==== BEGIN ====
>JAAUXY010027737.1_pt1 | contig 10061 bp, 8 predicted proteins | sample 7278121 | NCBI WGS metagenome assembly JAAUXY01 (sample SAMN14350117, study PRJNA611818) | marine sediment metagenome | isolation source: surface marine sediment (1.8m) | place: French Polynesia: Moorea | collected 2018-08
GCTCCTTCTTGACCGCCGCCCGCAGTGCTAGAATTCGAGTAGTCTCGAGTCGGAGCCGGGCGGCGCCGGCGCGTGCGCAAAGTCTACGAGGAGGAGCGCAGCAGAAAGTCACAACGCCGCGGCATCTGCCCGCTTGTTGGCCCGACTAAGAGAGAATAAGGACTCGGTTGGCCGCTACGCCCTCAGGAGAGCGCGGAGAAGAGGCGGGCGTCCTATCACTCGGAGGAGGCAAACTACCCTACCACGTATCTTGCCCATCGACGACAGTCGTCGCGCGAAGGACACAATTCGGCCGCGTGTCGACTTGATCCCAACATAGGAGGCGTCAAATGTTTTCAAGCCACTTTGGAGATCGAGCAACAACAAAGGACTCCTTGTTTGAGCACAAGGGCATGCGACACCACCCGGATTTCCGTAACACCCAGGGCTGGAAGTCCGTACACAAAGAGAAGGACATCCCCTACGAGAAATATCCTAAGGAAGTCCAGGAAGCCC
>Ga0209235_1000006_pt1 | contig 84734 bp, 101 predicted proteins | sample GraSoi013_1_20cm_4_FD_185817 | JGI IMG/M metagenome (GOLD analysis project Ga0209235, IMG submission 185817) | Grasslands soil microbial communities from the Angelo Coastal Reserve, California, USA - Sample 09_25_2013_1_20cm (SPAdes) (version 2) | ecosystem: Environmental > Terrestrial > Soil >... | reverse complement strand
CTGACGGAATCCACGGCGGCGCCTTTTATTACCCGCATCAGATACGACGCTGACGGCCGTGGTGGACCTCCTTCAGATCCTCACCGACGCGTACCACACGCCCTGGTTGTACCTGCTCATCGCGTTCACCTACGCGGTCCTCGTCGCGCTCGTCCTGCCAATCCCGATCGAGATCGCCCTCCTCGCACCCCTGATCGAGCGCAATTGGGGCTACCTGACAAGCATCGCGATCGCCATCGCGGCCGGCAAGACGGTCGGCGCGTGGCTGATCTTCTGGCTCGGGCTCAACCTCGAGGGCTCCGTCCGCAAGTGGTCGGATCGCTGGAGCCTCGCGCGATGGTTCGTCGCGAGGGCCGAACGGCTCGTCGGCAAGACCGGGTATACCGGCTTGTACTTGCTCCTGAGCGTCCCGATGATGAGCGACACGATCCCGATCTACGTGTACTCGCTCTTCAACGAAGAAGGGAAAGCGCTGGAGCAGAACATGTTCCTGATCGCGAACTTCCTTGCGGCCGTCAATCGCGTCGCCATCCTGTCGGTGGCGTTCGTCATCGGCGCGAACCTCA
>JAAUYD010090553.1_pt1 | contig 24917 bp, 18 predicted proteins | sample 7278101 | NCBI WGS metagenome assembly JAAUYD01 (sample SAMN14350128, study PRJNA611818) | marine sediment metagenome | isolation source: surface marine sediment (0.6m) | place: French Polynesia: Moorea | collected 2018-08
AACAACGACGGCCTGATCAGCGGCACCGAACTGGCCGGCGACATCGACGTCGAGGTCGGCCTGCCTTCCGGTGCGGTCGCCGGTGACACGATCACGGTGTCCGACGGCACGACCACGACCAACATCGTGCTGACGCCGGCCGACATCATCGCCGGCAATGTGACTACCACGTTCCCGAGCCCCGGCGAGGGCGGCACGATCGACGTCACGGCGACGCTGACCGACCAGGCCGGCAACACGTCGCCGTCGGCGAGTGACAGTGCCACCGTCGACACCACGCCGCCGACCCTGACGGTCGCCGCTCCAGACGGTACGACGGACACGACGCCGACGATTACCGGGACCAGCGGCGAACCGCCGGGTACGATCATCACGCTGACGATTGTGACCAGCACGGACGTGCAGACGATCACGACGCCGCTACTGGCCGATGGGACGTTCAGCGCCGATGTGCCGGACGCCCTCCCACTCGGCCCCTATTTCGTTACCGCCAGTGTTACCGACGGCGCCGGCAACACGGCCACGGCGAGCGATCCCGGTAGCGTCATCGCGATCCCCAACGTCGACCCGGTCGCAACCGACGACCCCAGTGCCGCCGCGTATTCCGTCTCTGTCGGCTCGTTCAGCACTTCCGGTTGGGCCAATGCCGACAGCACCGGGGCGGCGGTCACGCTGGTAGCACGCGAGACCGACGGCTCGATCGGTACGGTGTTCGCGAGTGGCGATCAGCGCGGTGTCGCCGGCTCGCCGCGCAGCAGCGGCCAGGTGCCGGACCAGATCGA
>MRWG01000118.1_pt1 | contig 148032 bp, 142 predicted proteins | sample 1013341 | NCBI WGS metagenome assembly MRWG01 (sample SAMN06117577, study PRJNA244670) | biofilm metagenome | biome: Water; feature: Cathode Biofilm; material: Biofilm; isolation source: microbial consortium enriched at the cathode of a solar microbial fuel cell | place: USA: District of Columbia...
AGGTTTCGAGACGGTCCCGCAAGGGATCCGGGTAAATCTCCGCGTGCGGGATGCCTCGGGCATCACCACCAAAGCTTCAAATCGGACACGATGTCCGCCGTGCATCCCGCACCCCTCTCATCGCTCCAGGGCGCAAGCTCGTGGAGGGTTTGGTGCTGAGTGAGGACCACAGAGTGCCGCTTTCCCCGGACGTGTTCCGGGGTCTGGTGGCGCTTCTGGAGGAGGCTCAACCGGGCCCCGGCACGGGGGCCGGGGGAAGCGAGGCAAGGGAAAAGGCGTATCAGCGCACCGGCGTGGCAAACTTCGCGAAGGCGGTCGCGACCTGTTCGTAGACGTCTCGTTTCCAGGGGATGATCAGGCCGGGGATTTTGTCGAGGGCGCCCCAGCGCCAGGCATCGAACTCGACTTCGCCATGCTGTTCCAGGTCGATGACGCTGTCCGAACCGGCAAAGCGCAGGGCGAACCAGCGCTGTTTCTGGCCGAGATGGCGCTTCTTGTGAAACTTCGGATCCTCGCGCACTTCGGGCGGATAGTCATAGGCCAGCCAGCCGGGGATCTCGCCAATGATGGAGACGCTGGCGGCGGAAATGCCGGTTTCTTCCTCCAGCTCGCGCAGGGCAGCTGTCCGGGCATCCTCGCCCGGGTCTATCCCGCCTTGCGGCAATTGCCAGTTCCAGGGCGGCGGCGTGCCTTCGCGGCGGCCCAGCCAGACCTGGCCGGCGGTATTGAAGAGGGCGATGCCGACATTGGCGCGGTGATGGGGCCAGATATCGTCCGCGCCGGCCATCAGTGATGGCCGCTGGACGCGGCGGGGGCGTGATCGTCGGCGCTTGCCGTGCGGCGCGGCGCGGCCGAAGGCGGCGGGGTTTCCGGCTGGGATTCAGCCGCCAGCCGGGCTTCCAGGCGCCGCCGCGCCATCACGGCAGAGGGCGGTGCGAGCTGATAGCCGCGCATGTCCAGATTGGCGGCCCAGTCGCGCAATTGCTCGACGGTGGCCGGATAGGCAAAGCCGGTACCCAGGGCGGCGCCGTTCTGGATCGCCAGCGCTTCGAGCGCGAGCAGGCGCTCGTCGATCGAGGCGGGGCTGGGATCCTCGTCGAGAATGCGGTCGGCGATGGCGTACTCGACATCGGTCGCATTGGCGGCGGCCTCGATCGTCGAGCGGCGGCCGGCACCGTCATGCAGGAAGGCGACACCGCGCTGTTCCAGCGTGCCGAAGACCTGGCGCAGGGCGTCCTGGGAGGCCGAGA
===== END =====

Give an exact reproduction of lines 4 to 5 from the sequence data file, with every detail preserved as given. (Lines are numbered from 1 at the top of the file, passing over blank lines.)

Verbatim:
CTGACGGAATCCACGGCGGCGCCTTTTATTACCCGCATCAGATACGACGCTGACGGCCGTGGTGGACCTCCTTCAGATCCTCACCGACGCGTACCACACGCCCTGGTTGTACCTGCTCATCGCGTTCACCTACGCGGTCCTCGTCGCGCTCGTCCTGCCAATCCCGATCGAGATCGCCCTCCTCGCACCCCTGATCGAGCGCAATTGGGGCTACCTGACAAGCATCGCGATCGCCATCGCGGCCGGCAAGACGGTCGGCGCGTGGCTGATCTTCTGGCTCGGGCTCAACCTCGAGGGCTCCGTCCGCAAGTGGTCGGATCGCTGGAGCCTCGCGCGATGGTTCGTCGCGAGGGCCGAACGGCTCGTCGGCAAGACCGGGTATACCGGCTTGTACTTGCTCCTGAGCGTCCCGATGATGAGCGACACGATCCCGATCTACGTGTACTCGCTCTTCAACGAAGAAGGGAAAGCGCTGGAGCAGAACATGTTCCTGATCGCGAACTTCCTTGCGGCCGTCAATCGCGTCGCCATCCTGTCGGTGGCGTTCGTCATCGGCGCGAACCTCA
>JAAUYD010090553.1_pt1 | contig 24917 bp, 18 predicted proteins | sample 7278101 | NCBI WGS metagenome assembly JAAUYD01 (sample SAMN14350128, study PRJNA611818) | marine sediment metagenome | isolation source: surface marine sediment (0.6m) | place: French Polynesia: Moorea | collected 2018-08